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OTHERS > Women athletes’ final kick salvages Olympic pride

ISTANBUL - Hürriyet Daily News

Turkey leaves it late but returns from the Olympics with its head held high after Aslı Çakır Alptekin and Gamze Bulut go one-two in the women’s 1,500m race

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Çetin Cem Yılmaz Çetin Cem Yılmaz cetincem.yilmaz@hdn.com.tr

A historic one-two finish in the women’s 1,500m final helped Turkey finally finish the Olympic Games in London on a high note.

Aslı Çakır Alptekin, 26, finished the daunting middle-distance race in the Aug. 10 final to claim the country’s first-ever gold medal in an Olympic track and field event, while Gamze Bulut, 20, came second to complete a historic double.

“In the past the Africans did it but now we are making a [one-two finish],” Çakır Alptekin was quoted as saying in yesterday’s daily Radikal. “When they ask us how we do it, we simply call it ‘the Turkish power.’”

The Turkish medal haul went one color better than the two silvers Ethiopian-born Elvan Abeylegesse won in the women’s 5,000 and 10,000m in 2008. Turkey’s two other Olympic track and field medals were bronzes won by Eşref Apak in the men’s hammer in 2004 and Ruhi Sarıalp in the men’s triple jump in 1948, also in London.

The race was a highly tactical event, with Bulut dictating the tempo with her youthful energy and Çakır Alptekin staying up front with her power. Çakır Alptekin took the lead in the last lap of the race while Bulut managed to fight back from fourth place to second with just meters left in the race.
Çakır Alptekin clocked 4:10.23, while Bulut came in 4:10.40.

“We wanted two medals and we got them,” the champion said. “It’s like gaining two gold medals.”

Of Çakır Alptekin, Bulut said: “We are like sisters and we run every competition together.” Bulut’s embrace of Çakır Alptekin at the finish line – along with the words, “sister, we did it again” – will undoubtedly go down in Turkish sports folklore.

The one-two finish was a repeat of the duo’s European Championships performance in Helsinki earlier this summer.

Çakır Alptekin will be a shoo-in choice for Turkey’s athlete of the year awards at the end of the year, but few had expected her to stage a comeback and claim several medals in 2012. Starting with a bronze medal at the World Indoor Championships in Istanbul, she went on to claim gold in Helsinki and then finished second at the Diamond League meet in Paris, weeks before London. She then capped an illustrious year with the Olympic gold.

Her story also marks two important comebacks. One of them was her switch from the 3,000m steeplechase to her preferred 1,500m.

“I began athletics in the 1,500m and when I came to junior level, the entry standard was so high that I tried steeplechase,” said Çakır Alptekin, who finished an unimpressive 44th in the 2008 Beijing Games in the discipline. “Then my husband and coach [İlhan Alptekin] said I am stronger in the 1,500m so we made a choice to change.”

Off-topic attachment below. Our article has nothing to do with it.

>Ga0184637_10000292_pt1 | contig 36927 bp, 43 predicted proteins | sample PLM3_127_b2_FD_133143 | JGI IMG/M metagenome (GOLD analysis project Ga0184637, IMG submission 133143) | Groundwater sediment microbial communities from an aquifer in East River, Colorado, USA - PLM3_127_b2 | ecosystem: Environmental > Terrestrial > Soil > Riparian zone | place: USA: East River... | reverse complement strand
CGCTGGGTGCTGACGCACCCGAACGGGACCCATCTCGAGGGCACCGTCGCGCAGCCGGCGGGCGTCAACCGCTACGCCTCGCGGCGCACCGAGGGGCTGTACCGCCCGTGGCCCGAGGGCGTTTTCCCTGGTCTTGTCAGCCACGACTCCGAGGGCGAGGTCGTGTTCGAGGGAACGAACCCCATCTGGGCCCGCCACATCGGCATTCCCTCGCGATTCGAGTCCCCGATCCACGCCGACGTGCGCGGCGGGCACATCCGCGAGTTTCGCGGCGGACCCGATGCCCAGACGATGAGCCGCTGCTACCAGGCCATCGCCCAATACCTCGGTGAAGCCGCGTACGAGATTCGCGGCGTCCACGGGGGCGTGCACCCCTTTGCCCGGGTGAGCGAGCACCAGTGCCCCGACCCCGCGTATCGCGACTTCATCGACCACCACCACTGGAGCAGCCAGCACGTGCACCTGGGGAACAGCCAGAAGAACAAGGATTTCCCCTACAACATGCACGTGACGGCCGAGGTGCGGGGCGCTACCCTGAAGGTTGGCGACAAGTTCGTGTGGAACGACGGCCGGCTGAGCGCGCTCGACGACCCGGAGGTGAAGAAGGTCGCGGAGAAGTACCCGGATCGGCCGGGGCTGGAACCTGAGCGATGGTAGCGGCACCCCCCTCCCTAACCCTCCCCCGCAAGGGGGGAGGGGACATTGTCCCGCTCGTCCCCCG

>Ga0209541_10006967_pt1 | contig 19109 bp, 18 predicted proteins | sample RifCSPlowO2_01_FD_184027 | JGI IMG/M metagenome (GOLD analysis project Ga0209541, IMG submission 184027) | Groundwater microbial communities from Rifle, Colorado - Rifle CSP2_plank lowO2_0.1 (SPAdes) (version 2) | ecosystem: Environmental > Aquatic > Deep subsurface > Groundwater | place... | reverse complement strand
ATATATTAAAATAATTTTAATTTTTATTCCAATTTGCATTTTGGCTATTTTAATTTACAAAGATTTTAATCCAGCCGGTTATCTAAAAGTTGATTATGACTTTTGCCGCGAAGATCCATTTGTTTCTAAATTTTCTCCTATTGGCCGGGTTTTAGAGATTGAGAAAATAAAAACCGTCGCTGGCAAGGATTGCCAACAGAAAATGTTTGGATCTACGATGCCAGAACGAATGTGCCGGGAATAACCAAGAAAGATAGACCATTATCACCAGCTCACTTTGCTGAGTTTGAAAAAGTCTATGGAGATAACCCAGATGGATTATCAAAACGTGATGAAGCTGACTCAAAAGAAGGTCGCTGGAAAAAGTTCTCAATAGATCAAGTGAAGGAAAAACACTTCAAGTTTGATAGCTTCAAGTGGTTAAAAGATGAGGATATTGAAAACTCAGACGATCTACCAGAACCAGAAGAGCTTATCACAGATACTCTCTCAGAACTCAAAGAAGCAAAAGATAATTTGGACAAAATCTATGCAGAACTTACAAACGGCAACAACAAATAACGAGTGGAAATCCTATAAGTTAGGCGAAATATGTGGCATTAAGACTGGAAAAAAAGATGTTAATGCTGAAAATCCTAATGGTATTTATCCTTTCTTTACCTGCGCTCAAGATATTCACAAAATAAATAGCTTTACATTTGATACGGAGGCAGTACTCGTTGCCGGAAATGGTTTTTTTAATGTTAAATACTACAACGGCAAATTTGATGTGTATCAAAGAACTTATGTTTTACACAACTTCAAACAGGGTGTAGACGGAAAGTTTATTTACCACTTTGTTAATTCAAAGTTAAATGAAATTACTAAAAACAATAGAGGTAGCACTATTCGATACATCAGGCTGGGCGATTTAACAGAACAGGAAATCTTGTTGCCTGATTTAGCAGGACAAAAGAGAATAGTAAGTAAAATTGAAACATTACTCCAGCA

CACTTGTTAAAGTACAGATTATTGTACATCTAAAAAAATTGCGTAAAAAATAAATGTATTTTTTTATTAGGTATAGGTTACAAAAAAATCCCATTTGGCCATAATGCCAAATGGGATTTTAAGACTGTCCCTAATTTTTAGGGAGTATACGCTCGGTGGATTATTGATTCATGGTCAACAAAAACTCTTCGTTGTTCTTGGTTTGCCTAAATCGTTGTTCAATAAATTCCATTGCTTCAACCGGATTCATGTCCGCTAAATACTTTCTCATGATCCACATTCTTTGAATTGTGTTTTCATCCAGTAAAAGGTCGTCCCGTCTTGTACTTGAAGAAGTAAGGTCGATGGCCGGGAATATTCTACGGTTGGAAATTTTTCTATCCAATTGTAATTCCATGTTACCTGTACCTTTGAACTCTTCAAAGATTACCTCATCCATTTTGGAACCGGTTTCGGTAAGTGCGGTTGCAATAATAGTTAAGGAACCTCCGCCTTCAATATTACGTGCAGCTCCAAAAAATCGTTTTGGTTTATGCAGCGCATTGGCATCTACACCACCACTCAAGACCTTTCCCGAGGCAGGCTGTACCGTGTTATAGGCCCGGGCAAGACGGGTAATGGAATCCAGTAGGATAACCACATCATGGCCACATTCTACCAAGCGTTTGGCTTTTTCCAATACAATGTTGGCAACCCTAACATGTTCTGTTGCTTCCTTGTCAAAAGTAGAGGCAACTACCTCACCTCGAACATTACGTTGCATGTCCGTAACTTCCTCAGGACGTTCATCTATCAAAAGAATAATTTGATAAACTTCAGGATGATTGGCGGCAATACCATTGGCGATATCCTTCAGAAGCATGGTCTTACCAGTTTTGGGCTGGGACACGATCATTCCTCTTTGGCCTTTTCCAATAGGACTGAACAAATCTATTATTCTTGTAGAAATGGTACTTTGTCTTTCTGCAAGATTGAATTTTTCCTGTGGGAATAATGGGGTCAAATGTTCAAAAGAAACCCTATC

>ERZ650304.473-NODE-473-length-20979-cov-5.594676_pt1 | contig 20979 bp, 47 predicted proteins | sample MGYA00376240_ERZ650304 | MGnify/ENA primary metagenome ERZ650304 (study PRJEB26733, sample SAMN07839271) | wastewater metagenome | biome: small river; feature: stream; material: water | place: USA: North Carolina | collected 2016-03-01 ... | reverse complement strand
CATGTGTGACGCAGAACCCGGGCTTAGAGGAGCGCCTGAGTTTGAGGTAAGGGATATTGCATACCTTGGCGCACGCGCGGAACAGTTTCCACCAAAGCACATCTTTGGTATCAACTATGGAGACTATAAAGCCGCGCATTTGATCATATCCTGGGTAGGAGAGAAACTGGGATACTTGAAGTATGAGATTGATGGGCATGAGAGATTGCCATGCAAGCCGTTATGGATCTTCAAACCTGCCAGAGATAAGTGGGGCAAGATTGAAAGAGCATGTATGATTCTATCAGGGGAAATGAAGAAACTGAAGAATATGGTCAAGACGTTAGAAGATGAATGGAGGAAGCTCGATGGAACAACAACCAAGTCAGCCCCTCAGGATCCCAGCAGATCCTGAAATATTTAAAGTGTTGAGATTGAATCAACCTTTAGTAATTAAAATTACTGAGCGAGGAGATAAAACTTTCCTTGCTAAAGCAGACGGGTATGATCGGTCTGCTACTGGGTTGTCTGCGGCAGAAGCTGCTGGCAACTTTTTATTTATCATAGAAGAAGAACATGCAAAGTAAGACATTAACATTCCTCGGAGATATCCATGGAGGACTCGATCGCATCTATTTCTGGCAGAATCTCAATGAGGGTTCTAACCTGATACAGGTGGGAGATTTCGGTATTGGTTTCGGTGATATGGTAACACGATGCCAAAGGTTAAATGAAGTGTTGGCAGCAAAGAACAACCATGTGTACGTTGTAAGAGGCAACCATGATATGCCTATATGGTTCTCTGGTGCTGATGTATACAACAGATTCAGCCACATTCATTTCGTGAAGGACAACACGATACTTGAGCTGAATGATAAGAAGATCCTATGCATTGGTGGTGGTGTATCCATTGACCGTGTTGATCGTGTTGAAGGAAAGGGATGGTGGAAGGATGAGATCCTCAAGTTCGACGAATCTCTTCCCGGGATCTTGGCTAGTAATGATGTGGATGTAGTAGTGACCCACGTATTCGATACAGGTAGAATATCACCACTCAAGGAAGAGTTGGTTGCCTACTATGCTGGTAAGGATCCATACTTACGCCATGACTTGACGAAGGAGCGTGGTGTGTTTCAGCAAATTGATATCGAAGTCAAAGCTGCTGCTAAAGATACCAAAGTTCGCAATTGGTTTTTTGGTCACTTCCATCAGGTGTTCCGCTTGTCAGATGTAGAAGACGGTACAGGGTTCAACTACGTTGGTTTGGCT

Another comeback was the one she made after the two-year doping ban she was handed in 2004. Following the Aug. 10 finish, British media and athlete Lisa Dobriskey were quick to recall the ban.

“I’ll probably get into trouble for saying this, but I don’t believe I’m competing on a level playing field,” Dobriskey said after coming 10th in the race. “People will be caught eventually, I think. Fingers crossed anyway.”

Other British athletes Paula Radcliffe, Anthony Whiteman and Hatti Archer also took it to Twitter to react against Çakır Alptekin’s victory.

Çakır Alptekin responded to Dobriskey’s claims by saying that they “reflected her personality.”
“I took six tests in a month, before and after the race,” she told daily Hürriyet. “I don’t care what she says. These statements only reflect her personality.”

‘Sour grapes’

Bulut’s sudden rise in form also raised the eyebrows of Jason Andrews of Athletics Weekly, who said, “She has made the giant leap this year from a 4:18 runner to 4:03.42 on the eve of the Games and 4:01.18 in her London semifinal.”

“The British athlete failed to succeed in front of her people. Tens of thousands of Britons applauded us. She must have been jealous of that,” Bulut said.

The Turkish athletics world has decided that those claims are only sour grapes. Turkish pundit Mert Aydın called on Çakır Alptekin to “file a lawsuit against Dobriskey right after the results of the tests are announced.”

The Turkish double are clean until proven otherwise and the reaction toward them is reminiscent of sprint great Carl Lewis raising an eyebrow over Jamaican superstars’ performances, or U.S. swimming authorities doubting the stellar performances of China’s Ye Shiwen.

Finally, the two athletes helped Turkey finish an Olympic campaign, which started poorly for the country, on a high note. And judging by the euphoria they created, Çakır Alptekin and Bulut will no doubt be remembered as two of Turkey’s sporting heroes.

August/13/2012

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